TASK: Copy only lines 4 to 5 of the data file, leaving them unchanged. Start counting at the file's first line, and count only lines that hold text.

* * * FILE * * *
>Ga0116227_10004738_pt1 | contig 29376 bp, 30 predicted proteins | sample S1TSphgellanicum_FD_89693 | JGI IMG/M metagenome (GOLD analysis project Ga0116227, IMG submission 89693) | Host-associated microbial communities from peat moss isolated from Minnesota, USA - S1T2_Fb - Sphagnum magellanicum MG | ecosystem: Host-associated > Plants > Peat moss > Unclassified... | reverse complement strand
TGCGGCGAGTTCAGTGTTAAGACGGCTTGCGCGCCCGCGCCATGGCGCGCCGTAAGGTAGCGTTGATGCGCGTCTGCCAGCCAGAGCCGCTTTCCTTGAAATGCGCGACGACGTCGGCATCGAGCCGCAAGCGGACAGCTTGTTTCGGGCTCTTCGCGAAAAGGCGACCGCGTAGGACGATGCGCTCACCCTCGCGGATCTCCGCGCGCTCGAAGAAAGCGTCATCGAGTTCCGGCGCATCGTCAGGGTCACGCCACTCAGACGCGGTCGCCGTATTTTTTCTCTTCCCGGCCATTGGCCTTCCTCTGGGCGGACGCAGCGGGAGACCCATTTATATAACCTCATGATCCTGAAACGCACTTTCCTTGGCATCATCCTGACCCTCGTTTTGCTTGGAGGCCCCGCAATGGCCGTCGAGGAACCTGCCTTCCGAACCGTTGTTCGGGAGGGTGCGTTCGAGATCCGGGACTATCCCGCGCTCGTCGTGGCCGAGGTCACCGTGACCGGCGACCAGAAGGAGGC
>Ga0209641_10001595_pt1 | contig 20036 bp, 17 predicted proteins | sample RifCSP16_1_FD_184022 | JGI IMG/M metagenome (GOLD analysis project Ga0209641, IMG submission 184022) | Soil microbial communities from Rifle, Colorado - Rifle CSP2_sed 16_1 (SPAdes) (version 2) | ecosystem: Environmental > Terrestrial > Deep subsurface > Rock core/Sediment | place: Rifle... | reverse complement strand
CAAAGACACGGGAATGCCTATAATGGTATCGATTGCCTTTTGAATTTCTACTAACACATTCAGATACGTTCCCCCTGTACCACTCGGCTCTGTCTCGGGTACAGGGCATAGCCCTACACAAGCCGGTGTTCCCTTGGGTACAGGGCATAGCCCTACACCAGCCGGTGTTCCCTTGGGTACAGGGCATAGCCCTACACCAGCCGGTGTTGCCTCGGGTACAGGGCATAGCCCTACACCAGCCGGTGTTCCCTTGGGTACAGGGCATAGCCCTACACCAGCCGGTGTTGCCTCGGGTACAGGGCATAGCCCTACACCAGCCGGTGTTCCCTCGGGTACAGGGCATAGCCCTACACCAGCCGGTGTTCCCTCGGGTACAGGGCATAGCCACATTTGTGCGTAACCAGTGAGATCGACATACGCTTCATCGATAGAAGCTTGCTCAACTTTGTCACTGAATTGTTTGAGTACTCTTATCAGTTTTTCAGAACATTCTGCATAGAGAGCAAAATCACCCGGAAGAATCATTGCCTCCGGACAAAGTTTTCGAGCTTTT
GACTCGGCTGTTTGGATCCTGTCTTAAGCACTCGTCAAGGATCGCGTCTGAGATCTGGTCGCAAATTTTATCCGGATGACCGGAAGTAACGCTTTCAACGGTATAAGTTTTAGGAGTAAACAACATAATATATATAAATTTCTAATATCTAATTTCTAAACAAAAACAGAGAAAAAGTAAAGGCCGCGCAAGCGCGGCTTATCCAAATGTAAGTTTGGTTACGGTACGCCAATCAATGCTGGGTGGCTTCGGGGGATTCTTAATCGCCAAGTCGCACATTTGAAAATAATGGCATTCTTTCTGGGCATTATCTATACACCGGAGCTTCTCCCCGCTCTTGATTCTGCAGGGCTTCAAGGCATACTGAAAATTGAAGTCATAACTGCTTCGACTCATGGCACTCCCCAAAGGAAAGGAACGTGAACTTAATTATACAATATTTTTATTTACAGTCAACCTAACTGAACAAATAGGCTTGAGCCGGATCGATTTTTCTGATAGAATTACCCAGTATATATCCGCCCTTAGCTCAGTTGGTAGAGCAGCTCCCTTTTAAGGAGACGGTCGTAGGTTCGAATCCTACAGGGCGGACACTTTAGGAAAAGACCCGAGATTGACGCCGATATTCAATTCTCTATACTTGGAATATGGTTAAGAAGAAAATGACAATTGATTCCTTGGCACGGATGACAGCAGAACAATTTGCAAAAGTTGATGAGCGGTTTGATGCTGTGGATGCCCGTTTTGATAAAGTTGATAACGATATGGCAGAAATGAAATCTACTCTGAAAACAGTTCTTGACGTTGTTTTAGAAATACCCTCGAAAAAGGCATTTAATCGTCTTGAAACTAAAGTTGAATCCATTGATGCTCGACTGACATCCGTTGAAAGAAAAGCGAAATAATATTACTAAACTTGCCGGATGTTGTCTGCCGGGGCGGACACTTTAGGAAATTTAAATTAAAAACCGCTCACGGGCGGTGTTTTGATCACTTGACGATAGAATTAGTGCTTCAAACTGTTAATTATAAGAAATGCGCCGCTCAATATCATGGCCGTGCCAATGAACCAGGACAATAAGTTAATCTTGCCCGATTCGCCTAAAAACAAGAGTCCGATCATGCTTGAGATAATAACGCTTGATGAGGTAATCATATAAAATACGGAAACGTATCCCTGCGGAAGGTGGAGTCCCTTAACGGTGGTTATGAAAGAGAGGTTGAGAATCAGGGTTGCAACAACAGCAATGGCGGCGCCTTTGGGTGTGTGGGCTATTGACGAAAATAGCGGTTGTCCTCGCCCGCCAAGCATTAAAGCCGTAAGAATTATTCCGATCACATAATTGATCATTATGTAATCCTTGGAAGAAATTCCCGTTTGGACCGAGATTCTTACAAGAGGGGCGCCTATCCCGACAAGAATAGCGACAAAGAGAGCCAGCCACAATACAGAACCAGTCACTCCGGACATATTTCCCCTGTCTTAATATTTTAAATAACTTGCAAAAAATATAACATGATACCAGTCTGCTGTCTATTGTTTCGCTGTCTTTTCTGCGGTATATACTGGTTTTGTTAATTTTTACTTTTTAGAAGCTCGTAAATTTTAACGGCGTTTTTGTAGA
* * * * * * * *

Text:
CAAAGACACGGGAATGCCTATAATGGTATCGATTGCCTTTTGAATTTCTACTAACACATTCAGATACGTTCCCCCTGTACCACTCGGCTCTGTCTCGGGTACAGGGCATAGCCCTACACAAGCCGGTGTTCCCTTGGGTACAGGGCATAGCCCTACACCAGCCGGTGTTCCCTTGGGTACAGGGCATAGCCCTACACCAGCCGGTGTTGCCTCGGGTACAGGGCATAGCCCTACACCAGCCGGTGTTCCCTTGGGTACAGGGCATAGCCCTACACCAGCCGGTGTTGCCTCGGGTACAGGGCATAGCCCTACACCAGCCGGTGTTCCCTCGGGTACAGGGCATAGCCCTACACCAGCCGGTGTTCCCTCGGGTACAGGGCATAGCCACATTTGTGCGTAACCAGTGAGATCGACATACGCTTCATCGATAGAAGCTTGCTCAACTTTGTCACTGAATTGTTTGAGTACTCTTATCAGTTTTTCAGAACATTCTGCATAGAGAGCAAAATCACCCGGAAGAATCATTGCCTCCGGACAAAGTTTTCGAGCTTTT
GACTCGGCTGTTTGGATCCTGTCTTAAGCACTCGTCAAGGATCGCGTCTGAGATCTGGTCGCAAATTTTATCCGGATGACCGGAAGTAACGCTTTCAACGGTATAAGTTTTAGGAGTAAACAACATAATATATATAAATTTCTAATATCTAATTTCTAAACAAAAACAGAGAAAAAGTAAAGGCCGCGCAAGCGCGGCTTATCCAAATGTAAGTTTGGTTACGGTACGCCAATCAATGCTGGGTGGCTTCGGGGGATTCTTAATCGCCAAGTCGCACATTTGAAAATAATGGCATTCTTTCTGGGCATTATCTATACACCGGAGCTTCTCCCCGCTCTTGATTCTGCAGGGCTTCAAGGCATACTGAAAATTGAAGTCATAACTGCTTCGACTCATGGCACTCCCCAAAGGAAAGGAACGTGAACTTAATTATACAATATTTTTATTTACAGTCAACCTAACTGAACAAATAGGCTTGAGCCGGATCGATTTTTCTGATAGAATTACCCAGTATATATCCGCCCTTAGCTCAGTTGGTAGAGCAGCTCCCTTTTAAGGAGACGGTCGTAGGTTCGAATCCTACAGGGCGGACACTTTAGGAAAAGACCCGAGATTGACGCCGATATTCAATTCTCTATACTTGGAATATGGTTAAGAAGAAAATGACAATTGATTCCTTGGCACGGATGACAGCAGAACAATTTGCAAAAGTTGATGAGCGGTTTGATGCTGTGGATGCCCGTTTTGATAAAGTTGATAACGATATGGCAGAAATGAAATCTACTCTGAAAACAGTTCTTGACGTTGTTTTAGAAATACCCTCGAAAAAGGCATTTAATCGTCTTGAAACTAAAGTTGAATCCATTGATGCTCGACTGACATCCGTTGAAAGAAAAGCGAAATAATATTACTAAACTTGCCGGATGTTGTCTGCCGGGGCGGACACTTTAGGAAATTTAAATTAAAAACCGCTCACGGGCGGTGTTTTGATCACTTGACGATAGAATTAGTGCTTCAAACTGTTAATTATAAGAAATGCGCCGCTCAATATCATGGCCGTGCCAATGAACCAGGACAATAAGTTAATCTTGCCCGATTCGCCTAAAAACAAGAGTCCGATCATGCTTGAGATAATAACGCTTGATGAGGTAATCATATAAAATACGGAAACGTATCCCTGCGGAAGGTGGAGTCCCTTAACGGTGGTTATGAAAGAGAGGTTGAGAATCAGGGTTGCAACAACAGCAATGGCGGCGCCTTTGGGTGTGTGGGCTATTGACGAAAATAGCGGTTGTCCTCGCCCGCCAAGCATTAAAGCCGTAAGAATTATTCCGATCACATAATTGATCATTATGTAATCCTTGGAAGAAATTCCCGTTTGGACCGAGATTCTTACAAGAGGGGCGCCTATCCCGACAAGAATAGCGACAAAGAGAGCCAGCCACAATACAGAACCAGTCACTCCGGACATATTTCCCCTGTCTTAATATTTTAAATAACTTGCAAAAAATATAACATGATACCAGTCTGCTGTCTATTGTTTCGCTGTCTTTTCTGCGGTATATACTGGTTTTGTTAATTTTTACTTTTTAGAAGCTCGTAAATTTTAACGGCGTTTTTGTAGA